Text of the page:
- Oops!Something went wrong.Please try again later.
The big shareholder groups in Pet Valu Holdings Ltd. (TSE:PET) have power over the company. Generally speaking, as a company grows, institutions will increase their ownership. Conversely, insiders often decrease their ownership over time. Companies that used to be publicly owned tend to have lower insider ownership.
With a market capitalization of CA$2.2b, Valu Holdings is a decent size, so it is probably on the radar of institutional investors. Taking a look at our data on the ownership groups (below), it seems that institutions are noticeable on the share registry. We can zoom in on the different ownership groups, to learn more about Valu Holdings.
What Does The Institutional Ownership Tell Us About Valu Holdings?
Many institutions measure their performance against an index that approximates the local market. So they usually pay more attention to companies that are included in major indices.
As you can see, institutional investors have a fair amount of stake in Valu Holdings. This suggests some credibility amongst professional investors. But we can't rely on that fact alone since institutions make bad investments sometimes, just like everyone does. If multiple institutions change their view on a stock at the same time, you could see the share price drop fast. It's therefore worth looking at Valu Holdings' earnings history below. Of course, the future is what really matters.
We note that hedge funds don't have a meaningful investment in Valu Holdings. Our data shows that Roark Capital Group is the largest shareholder with 63% of shares outstanding. This essentially means that they have extensive influence, if not outright control, over the future of the corporation. For context, the second largest shareholder holds about 2.4% of the shares outstanding, followed by an ownership of 0.7% by the third-largest shareholder.
Researching institutional ownership is a good way to gauge and filter a stock's expected performance. The same can be achieved by studying analyst sentiments. While there is some analyst coverage, the company is probably not widely covered. So it could gain more attention, down the track.
Insider Ownership Of Valu Holdings
The definition of an insider can differ slightly between different countries, but members of the board of directors always count. The company management answer to the board and the latter should represent the interests of shareholders. Notably, sometimes top-level managers are on the board themselves.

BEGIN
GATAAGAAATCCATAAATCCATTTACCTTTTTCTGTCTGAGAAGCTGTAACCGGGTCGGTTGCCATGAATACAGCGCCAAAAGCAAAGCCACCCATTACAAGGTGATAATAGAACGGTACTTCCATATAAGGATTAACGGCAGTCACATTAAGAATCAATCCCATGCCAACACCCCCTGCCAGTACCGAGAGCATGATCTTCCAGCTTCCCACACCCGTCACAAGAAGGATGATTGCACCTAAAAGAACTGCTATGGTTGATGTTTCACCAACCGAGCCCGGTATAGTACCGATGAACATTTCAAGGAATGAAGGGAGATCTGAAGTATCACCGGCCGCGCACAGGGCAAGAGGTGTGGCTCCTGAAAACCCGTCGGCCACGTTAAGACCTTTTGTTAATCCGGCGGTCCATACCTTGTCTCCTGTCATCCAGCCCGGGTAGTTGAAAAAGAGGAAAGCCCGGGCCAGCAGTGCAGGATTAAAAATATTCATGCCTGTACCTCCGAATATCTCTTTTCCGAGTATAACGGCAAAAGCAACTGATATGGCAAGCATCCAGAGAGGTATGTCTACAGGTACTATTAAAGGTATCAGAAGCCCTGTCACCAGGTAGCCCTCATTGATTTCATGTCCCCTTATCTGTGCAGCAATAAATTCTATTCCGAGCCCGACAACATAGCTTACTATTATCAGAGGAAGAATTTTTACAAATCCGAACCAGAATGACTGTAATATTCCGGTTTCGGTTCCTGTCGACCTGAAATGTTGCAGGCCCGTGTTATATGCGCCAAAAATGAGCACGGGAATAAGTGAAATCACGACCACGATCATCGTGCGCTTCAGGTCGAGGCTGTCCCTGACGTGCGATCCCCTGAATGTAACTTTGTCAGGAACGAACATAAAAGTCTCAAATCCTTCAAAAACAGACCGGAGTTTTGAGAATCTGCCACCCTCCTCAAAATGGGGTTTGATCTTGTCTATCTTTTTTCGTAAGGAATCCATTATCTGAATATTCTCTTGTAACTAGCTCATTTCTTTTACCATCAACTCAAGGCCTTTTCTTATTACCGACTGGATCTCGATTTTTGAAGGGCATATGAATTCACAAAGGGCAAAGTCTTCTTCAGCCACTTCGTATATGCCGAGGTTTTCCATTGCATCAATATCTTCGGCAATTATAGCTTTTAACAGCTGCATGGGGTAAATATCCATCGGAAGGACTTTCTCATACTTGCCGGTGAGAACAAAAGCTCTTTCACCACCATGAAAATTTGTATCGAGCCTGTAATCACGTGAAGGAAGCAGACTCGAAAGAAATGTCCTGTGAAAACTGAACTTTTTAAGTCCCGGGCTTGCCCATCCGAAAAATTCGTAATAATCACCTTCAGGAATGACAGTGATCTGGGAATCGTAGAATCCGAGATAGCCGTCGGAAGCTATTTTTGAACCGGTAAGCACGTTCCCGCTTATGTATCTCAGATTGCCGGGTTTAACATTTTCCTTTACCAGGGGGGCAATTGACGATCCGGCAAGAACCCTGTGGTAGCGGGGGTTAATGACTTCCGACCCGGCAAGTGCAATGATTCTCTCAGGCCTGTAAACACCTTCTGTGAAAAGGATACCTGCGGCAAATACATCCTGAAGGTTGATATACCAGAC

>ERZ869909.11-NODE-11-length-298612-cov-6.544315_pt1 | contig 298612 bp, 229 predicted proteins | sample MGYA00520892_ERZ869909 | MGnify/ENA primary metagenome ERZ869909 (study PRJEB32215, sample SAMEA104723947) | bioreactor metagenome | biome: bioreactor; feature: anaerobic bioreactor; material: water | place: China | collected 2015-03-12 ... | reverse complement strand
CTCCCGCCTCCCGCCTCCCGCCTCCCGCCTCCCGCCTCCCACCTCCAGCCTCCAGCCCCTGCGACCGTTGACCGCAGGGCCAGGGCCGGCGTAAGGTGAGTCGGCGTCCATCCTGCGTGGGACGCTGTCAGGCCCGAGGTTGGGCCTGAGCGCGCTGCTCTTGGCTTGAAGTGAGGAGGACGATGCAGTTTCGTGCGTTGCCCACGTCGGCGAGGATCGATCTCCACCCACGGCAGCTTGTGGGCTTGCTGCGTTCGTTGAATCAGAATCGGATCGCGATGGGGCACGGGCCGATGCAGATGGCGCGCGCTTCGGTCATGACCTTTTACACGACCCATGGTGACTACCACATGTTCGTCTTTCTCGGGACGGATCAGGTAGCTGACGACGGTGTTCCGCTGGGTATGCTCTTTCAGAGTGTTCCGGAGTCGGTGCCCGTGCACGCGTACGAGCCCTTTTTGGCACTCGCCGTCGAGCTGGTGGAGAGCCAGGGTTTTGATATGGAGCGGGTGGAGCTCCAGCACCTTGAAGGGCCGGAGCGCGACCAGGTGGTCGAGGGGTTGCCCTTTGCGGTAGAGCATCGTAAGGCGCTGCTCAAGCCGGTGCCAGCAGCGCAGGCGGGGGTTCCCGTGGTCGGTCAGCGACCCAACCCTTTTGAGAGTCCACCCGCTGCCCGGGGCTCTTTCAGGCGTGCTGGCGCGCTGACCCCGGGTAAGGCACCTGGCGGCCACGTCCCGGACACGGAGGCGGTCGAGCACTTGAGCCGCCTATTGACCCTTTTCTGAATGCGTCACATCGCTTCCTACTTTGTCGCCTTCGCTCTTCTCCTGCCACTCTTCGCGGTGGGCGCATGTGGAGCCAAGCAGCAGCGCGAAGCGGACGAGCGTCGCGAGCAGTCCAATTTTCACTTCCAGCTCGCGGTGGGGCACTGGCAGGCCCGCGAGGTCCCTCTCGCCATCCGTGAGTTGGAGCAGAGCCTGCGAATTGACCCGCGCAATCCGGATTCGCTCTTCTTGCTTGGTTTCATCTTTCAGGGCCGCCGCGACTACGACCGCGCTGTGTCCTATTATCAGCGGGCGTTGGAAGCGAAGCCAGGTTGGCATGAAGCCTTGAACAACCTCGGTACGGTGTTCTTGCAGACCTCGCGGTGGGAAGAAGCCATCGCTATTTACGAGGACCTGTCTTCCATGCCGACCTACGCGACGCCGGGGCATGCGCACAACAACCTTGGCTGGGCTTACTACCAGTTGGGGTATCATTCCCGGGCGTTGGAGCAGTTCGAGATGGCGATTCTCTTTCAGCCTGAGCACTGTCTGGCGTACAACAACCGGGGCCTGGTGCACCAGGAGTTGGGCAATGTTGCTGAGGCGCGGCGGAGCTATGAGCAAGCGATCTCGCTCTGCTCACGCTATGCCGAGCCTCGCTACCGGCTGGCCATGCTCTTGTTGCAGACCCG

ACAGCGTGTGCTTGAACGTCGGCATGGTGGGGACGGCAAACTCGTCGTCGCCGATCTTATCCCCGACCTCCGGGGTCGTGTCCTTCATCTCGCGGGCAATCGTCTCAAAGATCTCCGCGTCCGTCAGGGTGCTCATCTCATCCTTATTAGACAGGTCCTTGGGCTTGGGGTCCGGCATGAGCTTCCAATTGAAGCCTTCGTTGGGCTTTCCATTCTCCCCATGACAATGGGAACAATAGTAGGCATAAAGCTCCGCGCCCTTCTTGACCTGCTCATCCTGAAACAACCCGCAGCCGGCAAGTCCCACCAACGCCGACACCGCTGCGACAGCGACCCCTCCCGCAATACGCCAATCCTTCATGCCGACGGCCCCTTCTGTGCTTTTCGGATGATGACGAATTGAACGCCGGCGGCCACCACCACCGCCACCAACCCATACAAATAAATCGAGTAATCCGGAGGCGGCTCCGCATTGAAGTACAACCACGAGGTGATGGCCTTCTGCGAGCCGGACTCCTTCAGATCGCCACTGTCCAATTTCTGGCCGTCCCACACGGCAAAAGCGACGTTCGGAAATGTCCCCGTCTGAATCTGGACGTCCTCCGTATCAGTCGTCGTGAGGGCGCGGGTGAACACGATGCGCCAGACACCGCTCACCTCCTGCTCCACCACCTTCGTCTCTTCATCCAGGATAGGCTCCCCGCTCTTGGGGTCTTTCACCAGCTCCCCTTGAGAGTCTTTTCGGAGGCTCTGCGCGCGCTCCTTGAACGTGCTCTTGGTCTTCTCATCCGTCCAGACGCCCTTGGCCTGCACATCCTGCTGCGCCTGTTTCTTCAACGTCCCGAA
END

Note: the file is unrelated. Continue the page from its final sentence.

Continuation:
I generally consider insider ownership to be a good thing. However, on some occasions it makes it more difficult for other shareholders to hold the board accountable for decisions.
Our data suggests that insiders own under 1% of Pet Valu Holdings Ltd. in their own names. It's a big company, so even a small proportional interest can create alignment between the board and shareholders. In this case insiders own CA$16m worth of shares. Arguably, recent buying and selling is just as important to consider. You can click here to see if insiders have been buying or selling.
General Public Ownership
The general public, with a 31% stake in the company, will not easily be ignored. While this size of ownership may not be enough to sway a policy decision in their favour, they can still make a collective impact on company policies.
Private Equity Ownership
Private equity firms hold a 63% stake in Valu Holdings. This suggests they can be influential in key policy decisions. Sometimes we see private equity stick around for the long term, but generally speaking they have a shorter investment horizon and -- as the name suggests -- don't invest in public companies much. After some time they may look to sell and redeploy capital elsewhere.
It's always worth thinking about the different groups who own shares in a company. But to understand Valu Holdings better, we need to consider many other factors. Consider for instance, the ever-present spectre of investment risk. We've identified 2 warning signs with Valu Holdings , and understanding them should be part of your investment process.
If you are like me, you may want to think about whether this company will grow or shrink. Luckily, you can check this free report showing analyst forecasts for its future.
NB: Figures in this article are calculated using data from the last twelve months, which refer to the 12-month period ending on the last date of the month the financial statement is dated. This may not be consistent with full year annual report figures.
This article by Simply Wall St is general in nature. We provide commentary based on historical data and analyst forecasts only using an unbiased methodology and our articles are not intended to be financial advice. It does not constitute a recommendation to buy or sell any stock, and does not take account of your objectives, or your financial situation. We aim to bring you long-term focused analysis driven by fundamental data. Note that our analysis may not factor in the latest price-sensitive company announcements or qualitative material. Simply Wall St has no position in any stocks mentioned.
Have feedback on this article? Concerned about the content? Get in touch with us directly. Alternatively, email editorial-team (at) simplywallst.com.